Last week, Jeff told you about my nor’easter forecast. And since fears of that storm shut down most of the Northeast this week, he asked me to send you an update while he travels to Germany.
First off, even though the weather guys (including the National Weather Service) were forecasting a “potentially historic blizzard,” that was not the case. Much less snow fell than they were predicting, which is what I told Jeff on a phone call this Monday when he asked: “Is this really a storm of historic proportions?” My answer: “Not at all.”
Not that 7 inches of snow in Central Park and 20 to 30 inches in the Boston area is anything to sneeze at. But New York Governor Andrew Cuomo stepped into overkill territory when he shut down the New York subway system for the first time in its 110-year history because of snow. The result of this overreaction: The Big Apple was shut down and some $200 million of economic activity from McDonald’s to mom-and-pop stores, to subway stations and town cars went off the books.
So, why was the snowstorm this hyped? Consider what Cuomo said on Monday. He announced that the storm was enhanced by “climate change,” aka global warming.
It seems certain politicians, and like-minded weather forecasters, don’t believe the public will buy climate change unless each big weather event is exaggerated. Every extreme storm has to be more spectacular than the last — otherwise the global-warming story just doesn’t work.
The thing to keep in mind is that snowstorms and polar vortices are common throughout history. For example, this week’s snowstorm occurred on the same date that two feet of snow fell on Central Park in 1805. Then there are the blizzards of 1888, 1969, 1978, 1996, 2005, 2013 … well, you get the idea. Nor’easters are never nice and there have been many that were far worse than this week’s.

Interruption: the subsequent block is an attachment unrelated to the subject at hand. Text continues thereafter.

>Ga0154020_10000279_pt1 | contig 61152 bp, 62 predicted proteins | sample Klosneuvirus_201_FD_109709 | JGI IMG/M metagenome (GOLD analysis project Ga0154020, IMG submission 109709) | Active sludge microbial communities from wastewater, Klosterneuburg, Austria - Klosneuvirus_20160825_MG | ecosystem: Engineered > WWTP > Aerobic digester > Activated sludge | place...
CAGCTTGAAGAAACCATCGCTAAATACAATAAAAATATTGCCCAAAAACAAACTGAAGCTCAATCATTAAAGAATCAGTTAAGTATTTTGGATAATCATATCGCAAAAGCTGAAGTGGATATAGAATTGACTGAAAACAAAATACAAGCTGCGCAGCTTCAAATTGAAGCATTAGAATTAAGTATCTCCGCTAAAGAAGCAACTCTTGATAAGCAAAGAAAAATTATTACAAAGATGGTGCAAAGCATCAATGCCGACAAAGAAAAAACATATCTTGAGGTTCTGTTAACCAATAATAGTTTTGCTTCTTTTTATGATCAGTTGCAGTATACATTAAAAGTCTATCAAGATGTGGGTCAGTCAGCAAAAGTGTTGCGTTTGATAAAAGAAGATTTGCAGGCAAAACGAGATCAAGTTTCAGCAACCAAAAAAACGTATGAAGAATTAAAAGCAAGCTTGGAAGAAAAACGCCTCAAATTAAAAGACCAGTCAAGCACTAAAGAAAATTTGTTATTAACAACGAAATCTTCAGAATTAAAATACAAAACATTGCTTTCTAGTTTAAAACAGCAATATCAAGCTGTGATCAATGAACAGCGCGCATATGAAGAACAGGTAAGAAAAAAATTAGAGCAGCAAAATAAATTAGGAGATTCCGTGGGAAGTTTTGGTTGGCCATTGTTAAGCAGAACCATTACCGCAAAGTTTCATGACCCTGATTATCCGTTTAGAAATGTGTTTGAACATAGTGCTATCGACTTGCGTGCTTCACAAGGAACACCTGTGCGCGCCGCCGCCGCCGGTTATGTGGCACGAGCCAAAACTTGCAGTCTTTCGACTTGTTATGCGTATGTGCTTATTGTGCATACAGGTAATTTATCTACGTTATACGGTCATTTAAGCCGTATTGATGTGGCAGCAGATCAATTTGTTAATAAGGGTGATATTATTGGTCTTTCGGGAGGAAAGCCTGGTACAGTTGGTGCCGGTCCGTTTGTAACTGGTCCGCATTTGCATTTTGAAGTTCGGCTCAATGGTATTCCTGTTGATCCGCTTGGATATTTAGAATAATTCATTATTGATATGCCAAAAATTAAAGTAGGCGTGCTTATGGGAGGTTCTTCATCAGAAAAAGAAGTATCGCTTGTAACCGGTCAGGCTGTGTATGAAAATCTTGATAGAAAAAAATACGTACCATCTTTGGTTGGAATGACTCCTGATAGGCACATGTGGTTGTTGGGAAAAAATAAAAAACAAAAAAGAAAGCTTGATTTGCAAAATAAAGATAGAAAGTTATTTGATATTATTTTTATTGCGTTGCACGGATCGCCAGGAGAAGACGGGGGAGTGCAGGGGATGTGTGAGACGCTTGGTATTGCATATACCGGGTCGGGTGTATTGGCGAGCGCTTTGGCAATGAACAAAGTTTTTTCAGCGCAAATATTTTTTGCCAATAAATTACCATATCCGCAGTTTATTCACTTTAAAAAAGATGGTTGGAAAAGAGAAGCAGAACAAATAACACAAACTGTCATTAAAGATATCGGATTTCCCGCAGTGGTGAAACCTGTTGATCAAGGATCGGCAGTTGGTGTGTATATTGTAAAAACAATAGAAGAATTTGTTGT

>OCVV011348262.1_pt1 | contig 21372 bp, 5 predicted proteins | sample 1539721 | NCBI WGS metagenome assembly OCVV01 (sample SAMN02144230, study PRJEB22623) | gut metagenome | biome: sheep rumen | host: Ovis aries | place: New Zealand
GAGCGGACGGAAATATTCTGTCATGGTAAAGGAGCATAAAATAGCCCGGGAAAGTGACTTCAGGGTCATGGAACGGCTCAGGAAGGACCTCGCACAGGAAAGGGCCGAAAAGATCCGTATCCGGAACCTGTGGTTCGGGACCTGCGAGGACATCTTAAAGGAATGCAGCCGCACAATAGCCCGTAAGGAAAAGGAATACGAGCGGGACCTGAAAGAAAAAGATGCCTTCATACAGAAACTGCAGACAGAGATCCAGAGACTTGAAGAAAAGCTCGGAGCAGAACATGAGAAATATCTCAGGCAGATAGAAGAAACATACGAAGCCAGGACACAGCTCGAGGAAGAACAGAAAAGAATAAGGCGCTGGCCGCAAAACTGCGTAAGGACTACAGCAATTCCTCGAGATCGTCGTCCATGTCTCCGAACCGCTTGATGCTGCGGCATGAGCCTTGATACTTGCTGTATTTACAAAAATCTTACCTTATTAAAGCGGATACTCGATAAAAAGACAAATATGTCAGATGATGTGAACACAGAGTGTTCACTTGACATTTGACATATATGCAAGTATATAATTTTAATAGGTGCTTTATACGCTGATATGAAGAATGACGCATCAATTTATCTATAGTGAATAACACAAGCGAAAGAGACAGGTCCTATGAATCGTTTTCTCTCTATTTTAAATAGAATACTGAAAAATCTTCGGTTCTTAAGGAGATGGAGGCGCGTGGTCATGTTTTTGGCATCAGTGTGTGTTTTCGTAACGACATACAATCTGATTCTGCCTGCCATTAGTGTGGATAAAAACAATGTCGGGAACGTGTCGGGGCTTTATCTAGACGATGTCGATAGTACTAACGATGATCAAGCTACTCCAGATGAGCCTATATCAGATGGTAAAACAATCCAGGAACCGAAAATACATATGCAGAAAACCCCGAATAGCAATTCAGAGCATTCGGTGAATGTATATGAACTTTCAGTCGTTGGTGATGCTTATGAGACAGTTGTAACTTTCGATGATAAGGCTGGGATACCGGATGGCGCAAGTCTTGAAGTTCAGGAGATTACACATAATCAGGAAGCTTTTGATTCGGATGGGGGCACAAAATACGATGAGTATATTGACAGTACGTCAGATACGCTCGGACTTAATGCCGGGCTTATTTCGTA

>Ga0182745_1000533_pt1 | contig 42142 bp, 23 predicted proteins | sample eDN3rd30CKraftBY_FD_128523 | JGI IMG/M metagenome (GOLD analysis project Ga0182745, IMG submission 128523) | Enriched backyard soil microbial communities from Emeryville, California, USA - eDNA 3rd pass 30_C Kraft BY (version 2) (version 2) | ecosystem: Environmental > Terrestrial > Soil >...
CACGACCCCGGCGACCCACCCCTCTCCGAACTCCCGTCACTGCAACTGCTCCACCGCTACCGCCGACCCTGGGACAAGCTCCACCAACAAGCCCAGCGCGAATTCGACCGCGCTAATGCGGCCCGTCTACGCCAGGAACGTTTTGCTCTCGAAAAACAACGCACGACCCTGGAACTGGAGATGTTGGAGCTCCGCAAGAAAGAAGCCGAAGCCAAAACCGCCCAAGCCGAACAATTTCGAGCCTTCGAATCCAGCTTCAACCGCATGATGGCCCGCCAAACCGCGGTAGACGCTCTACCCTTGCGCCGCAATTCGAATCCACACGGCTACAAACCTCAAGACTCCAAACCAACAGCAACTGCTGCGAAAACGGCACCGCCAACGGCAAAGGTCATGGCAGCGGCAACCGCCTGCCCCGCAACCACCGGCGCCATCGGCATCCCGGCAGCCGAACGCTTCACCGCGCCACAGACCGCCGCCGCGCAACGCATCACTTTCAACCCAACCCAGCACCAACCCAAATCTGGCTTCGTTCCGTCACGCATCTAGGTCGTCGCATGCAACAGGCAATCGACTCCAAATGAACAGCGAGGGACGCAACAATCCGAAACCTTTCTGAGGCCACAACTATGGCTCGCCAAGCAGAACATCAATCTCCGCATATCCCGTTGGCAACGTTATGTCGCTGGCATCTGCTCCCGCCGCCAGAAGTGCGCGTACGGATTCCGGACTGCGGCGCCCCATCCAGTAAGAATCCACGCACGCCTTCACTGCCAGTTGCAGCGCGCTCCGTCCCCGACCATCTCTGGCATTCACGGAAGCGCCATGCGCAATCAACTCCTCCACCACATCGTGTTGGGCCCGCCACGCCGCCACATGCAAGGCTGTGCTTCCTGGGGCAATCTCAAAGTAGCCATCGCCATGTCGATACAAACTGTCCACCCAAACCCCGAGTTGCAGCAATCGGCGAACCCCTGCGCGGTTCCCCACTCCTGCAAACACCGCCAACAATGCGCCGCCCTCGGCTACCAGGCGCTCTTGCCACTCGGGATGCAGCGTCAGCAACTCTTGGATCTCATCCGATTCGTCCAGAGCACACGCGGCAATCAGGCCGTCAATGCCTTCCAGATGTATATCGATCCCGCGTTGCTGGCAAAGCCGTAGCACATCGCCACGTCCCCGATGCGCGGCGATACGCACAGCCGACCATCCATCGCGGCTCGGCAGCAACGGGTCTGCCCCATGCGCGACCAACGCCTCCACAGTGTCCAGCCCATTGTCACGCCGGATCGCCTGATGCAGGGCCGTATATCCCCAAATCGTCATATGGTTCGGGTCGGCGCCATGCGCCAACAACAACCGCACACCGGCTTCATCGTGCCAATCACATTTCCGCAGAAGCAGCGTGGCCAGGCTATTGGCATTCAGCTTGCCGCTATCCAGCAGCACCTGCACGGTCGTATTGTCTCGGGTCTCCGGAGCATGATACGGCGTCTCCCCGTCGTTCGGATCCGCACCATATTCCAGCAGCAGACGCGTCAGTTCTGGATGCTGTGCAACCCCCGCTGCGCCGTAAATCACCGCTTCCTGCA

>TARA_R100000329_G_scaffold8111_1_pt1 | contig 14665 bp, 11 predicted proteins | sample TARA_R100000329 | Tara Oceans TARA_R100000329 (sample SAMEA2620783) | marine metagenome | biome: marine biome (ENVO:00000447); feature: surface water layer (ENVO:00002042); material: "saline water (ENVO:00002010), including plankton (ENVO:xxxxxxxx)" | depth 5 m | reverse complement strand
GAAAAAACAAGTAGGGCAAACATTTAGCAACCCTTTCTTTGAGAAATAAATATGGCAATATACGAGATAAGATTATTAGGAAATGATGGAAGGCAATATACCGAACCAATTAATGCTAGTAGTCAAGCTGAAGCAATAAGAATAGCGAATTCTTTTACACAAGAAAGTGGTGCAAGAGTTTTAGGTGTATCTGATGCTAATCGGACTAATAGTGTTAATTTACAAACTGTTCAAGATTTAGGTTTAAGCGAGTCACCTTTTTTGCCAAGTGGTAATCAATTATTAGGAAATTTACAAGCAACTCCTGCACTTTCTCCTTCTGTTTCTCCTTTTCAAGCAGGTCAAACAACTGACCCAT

So when a politician uses a storm like this to spout off about climate change, you can bet that it’s coming from an ill-informed position.
As for the snowstorms you can expect in the near future … while February’s weather may not be one for the record books, it will still be pretty spectacular. A storm spreading sleet, freezing rain and snow across the Midwest this weekend will develop into another strong snowstorm for the Northeast on Monday. It will be followed by another one later in the week, around Thursday, and again around February 12. Parts of northwest Pennsylvania, upstate New York, Maine and New Hampshire will easily see another two feet of snow by the middle of February.
And you haven’t seen the last of this week’s blizzard. It is headed to northwest Greenland, where it will loop westward and intensify the cold air over eastern Canada. Right now, a lot of cold air is pooled up over Canada and the jet stream — the river of fast-moving air 30,000 feet above the earth — is trying to keep it there. This week’s blizzard, just like Monday and Thursday’s snowstorms, will strengthen and expand the polar vortex that normally sits over northeast Canada, buckling it south.
As a result, more frigid air will hit the U.S. For one, extremely cold air will sweep the Northeast on Tuesday — with temperatures in the single digits in Boston. Another polar plunge will shove afternoon readings to below zero in Chicago and Minneapolis on February 7 and 8. That particular chunk of cold air will sweep the Northeast early the following week.
Then we will get a cold-weather break in the middle of the month before another batch sweeps in around February 24.
So far, winter has been good to us. We’ve closed out some triple-digit gains, including the 139% and 101% half gains we took in Carnival. Now spring is just around the corner, and we’ve already made a nice gain by closing half of Cedar Fair (NYSE: FUN) for a 129% profit. And more spring trades are on the way! In fact, I’m preparing my spring forecast right now, and you should see it in the coming weeks.
There’s a silver lining in every cloud,
Certified Consulting Meteorologist
P.S. To see the updated portfolio, just click here.